Installing Owncloud

Own cloud the enterprise version of Dropbox, this on the face of it an amazing product, but as with all open source suffers a little in the documentation front. I must say though the installation guide is pretty good and gets you 99% of the way there. As always there are some little work a rounds, but with out these life would be boring.

Anyway on with installation as usual I have followed the install instructions and just added bits where needed. The owncloud install instructions can be found at

The install is being done on a minimal install CentOS 6.4 image from the AWS market place, I like these images and they come straight from CentOS and they are not bloated. The other thing to note is that this installation is tailored to an AWS and S3 back end install. There are a number of packages therefore not install e.g. SMB etc…

Because of the light installation there are a few bits required

yum install -y wget httpd php php-mysqli php-pear php-gd  php-xml php-intl php-mysql php-curl curl libcurl

There is an issue when you install Own cloud with some missing dependencies

You will get the following error


Installing Own Cloud



mkdir /opt/software
cd /opt/software
rpm -Uvh epel-release-6-8.noarch.rpm
yum install -y php-pear-Net-Curl php-pear-MDB2-Driver-mysqli

Once the dependencies are done lets install Own Cloud, this is taken from the installation document.

cd /etc/yum.repos.d/


yum install owncloud
vi /etc/http/conf/ownload.conf
<IfModule mod_alias.c>
 Alias /owncloud /var/www/owncloud/
 <Directory /var/www/owncloud/>
 Options None
 Order allow,deny
 allow from all
 <VirtualHost *:80>
 DocumentRoot /var/www/html/owncloud
 ErrorLog logs/
 CustomLog logs/ common


echo Include /etc/httpd/conf/owncloud.conf >> /etc/httpd/conf/httpd.conf
service httpd start

Now it time to get the MySQL database ready,

Log on to the MySQL database, you will need mysql installed if you are doing this from the Own Cloud server

yum install -y mysql
mysql -u USERNAME -p -h MysSQL_Host_Name
create database owncloud;
create user 'owncloud'@'localhost' identified by 'password';
create user 'owncloud'@'%' identified by 'password';
grant all on owncloud.* to 'owncloud_live'@'localhost' with grant option;
grant all on owncloud.* to 'owncloud_live'@'%' with grant option;

OK one last thing before we start, this instance of CentOS has the firewall enabled, for ease of debugging we shall just turn the firewall off an revisit the security to the site afterwards, one of the beauties of AWS is the access control that you can set to the server at instance level so you could if you wanted to turn the firewall off completely.

service httpd stop

OK now to start the Own Cloud web installation, again from the installation instructions


The first thing that you maybe prompted with is

Your PHP version is vulnerable to the NULL Byte attack (CVE-2006-7243)

Please update your PHP installation to use ownCloud securely.

Not sure how to fix this yet

Enter new credentials for the admin user, click on advanced so that you can enter the mysql details.

You will be prompted with this error

MySQL username and/or password not valid

You need to enter either an existing account or the administrator.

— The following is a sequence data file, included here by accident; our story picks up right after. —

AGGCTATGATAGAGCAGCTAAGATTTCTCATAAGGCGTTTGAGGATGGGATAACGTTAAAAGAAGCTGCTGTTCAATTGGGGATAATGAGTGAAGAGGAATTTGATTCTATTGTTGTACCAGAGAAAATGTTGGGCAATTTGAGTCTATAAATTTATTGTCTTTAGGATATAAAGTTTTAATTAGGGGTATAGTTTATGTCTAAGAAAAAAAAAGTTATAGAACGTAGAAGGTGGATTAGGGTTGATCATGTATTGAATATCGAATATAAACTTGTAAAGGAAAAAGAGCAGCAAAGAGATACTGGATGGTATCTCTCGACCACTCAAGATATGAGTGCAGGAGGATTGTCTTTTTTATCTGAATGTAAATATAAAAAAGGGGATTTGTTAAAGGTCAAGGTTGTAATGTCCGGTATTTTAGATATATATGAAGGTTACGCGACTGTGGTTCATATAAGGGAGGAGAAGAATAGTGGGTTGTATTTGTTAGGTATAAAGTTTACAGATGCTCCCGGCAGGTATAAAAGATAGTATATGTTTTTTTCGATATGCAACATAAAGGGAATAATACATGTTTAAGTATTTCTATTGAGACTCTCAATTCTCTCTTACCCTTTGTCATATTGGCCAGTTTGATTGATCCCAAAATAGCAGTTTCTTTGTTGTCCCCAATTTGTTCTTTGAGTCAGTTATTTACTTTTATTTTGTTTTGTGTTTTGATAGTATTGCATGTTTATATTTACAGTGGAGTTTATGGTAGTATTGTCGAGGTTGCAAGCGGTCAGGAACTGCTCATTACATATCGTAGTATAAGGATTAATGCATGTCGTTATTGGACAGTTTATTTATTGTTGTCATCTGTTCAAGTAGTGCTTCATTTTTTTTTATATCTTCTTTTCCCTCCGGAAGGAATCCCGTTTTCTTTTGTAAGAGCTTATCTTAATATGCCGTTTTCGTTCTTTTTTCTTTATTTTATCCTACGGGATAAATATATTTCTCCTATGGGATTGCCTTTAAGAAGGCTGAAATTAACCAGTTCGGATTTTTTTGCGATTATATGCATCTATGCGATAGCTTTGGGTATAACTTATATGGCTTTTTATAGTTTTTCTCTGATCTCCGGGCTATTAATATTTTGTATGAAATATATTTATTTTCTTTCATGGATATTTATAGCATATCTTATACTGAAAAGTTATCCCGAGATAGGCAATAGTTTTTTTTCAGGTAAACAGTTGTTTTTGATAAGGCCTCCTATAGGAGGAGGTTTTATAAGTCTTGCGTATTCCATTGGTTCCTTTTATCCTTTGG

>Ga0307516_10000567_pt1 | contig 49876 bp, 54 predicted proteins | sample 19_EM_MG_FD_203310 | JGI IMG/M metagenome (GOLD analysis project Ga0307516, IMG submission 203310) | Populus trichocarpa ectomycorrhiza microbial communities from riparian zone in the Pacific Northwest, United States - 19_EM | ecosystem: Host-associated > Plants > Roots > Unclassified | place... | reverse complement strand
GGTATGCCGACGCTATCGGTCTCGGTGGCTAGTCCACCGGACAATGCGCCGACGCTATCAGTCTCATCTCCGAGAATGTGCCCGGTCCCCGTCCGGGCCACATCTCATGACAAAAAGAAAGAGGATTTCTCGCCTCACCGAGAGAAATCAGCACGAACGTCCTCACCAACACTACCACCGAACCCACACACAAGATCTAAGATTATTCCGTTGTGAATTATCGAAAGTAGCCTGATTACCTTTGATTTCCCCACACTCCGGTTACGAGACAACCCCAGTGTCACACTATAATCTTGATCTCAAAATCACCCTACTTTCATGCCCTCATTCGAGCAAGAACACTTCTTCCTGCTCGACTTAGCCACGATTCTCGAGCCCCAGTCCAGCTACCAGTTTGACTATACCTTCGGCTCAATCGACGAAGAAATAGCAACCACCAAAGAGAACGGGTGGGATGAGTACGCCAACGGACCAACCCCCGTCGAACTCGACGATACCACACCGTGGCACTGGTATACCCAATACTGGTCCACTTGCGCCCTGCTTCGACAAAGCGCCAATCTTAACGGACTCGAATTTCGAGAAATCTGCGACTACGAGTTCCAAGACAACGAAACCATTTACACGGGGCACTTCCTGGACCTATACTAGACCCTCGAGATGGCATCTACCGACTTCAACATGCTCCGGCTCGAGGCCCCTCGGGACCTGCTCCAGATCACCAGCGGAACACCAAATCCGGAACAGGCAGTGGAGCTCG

Obviously the first thing to check is that you typed the name and password in correctly, but the chances are that you have, the error occurs because selinux is enable, again we will disable this for the installation.

To just disable selinux for now

echo 0 >/selinux/enforce

If you want to do this permanently then

vi /etc/selinux.conf and change the enfoced line to disabled

No for the storage configuration, enabling s3 in owncloud

Create a s3 bucket to store all of the assets in

AWS console and create the bucket, I am not go into the details of how to do this, Google is your friend, and if you can create a directory in windows explorer you can create a bucket. In this example the bucket is called


Now create a special IAM AWS user that only has access to the Own Cloud files

IAM create user owncloud with a secret instead of a password. Add a group security policy as follows. I will give you this code as Google is your friend, but there is a slight peculiarity to creation and access.


Attach a policy that looks something like this


 “Version”: “2012-10-17”,

 “Statement”: [


     “Action”: [



     “Sid”: “Stmt1373389401000”,

     “Resource”: [



     “Effect”: “Allow”



     “Action”: [



     “Sid”: “Stmt1373389436000”,

     “Resource”: [




     “Effect”: “Allow”





Note the list all buckets is required so that the user can read s3, there is a post explaining this s3fs refuses to mount s3 bucket when restricted IAM used

To test that you have access to the buckets etc.. install s3cmd, instructions Installing S3CMD on Amazon Server

OK now this was a little confusing to start with because the forums and the documentation talks about editing the config.php file and inserting the following.  Searching for S3 bucket does not show in Own Cloud did not bring back any results. The information that the installation documents say to add is as follows :-

array( ‘class’=>’OC_Filestorage_AmazonS3’,

This appears how it used to be done, not too sure ?

The new version has a lot better interface, you first need to allow the 3rd Party app for external storage to be active.

As and admin of Own Cloud log in and chose

admin –> apps –> external storage support

Enable this. when you the chose admin –> setting you will get an external storage support panel where you can choose S3 as storage and enter the relevant details.

You should now have and Owncloud server up and running, stop back soon to see how you configure it and get more out of it.

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